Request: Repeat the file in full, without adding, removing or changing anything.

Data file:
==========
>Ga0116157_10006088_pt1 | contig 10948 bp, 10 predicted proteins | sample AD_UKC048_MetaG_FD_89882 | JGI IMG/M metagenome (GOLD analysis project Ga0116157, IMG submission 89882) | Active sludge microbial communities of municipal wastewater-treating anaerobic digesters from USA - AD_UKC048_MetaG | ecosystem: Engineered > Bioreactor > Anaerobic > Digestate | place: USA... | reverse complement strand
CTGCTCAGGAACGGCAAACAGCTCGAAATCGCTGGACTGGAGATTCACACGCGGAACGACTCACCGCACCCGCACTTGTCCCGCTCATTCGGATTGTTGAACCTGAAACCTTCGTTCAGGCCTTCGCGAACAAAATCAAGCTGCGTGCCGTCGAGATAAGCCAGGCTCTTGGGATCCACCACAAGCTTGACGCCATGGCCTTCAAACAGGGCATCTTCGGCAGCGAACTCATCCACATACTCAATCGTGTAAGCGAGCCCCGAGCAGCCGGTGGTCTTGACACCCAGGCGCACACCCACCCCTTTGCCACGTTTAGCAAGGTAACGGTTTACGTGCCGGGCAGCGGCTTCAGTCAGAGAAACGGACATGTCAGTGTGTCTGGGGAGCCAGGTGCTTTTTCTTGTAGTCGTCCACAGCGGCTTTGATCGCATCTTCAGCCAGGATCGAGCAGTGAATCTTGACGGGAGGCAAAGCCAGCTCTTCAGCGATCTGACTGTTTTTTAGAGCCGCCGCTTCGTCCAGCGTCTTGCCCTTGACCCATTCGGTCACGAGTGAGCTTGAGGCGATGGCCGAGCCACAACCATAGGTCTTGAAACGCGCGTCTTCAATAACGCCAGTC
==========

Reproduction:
>Ga0116157_10006088_pt1 | contig 10948 bp, 10 predicted proteins | sample AD_UKC048_MetaG_FD_89882 | JGI IMG/M metagenome (GOLD analysis project Ga0116157, IMG submission 89882) | Active sludge microbial communities of municipal wastewater-treating anaerobic digesters from USA - AD_UKC048_MetaG | ecosystem: Engineered > Bioreactor > Anaerobic > Digestate | place: USA... | reverse complement strand
CTGCTCAGGAACGGCAAACAGCTCGAAATCGCTGGACTGGAGATTCACACGCGGAACGACTCACCGCACCCGCACTTGTCCCGCTCATTCGGATTGTTGAACCTGAAACCTTCGTTCAGGCCTTCGCGAACAAAATCAAGCTGCGTGCCGTCGAGATAAGCCAGGCTCTTGGGATCCACCACAAGCTTGACGCCATGGCCTTCAAACAGGGCATCTTCGGCAGCGAACTCATCCACATACTCAATCGTGTAAGCGAGCCCCGAGCAGCCGGTGGTCTTGACACCCAGGCGCACACCCACCCCTTTGCCACGTTTAGCAAGGTAACGGTTTACGTGCCGGGCAGCGGCTTCAGTCAGAGAAACGGACATGTCAGTGTGTCTGGGGAGCCAGGTGCTTTTTCTTGTAGTCGTCCACAGCGGCTTTGATCGCATCTTCAGCCAGGATCGAGCAGTGAATCTTGACGGGAGGCAAAGCCAGCTCTTCAGCGATCTGACTGTTTTTTAGAGCCGCCGCTTCGTCCAGCGTCTTGCCCTTGACCCATTCGGTCACGAGTGAGCTTGAGGCGATGGCCGAGCCACAACCATAGGTCTTGAAACGCGCGTCTTCAATAACGCCAGTC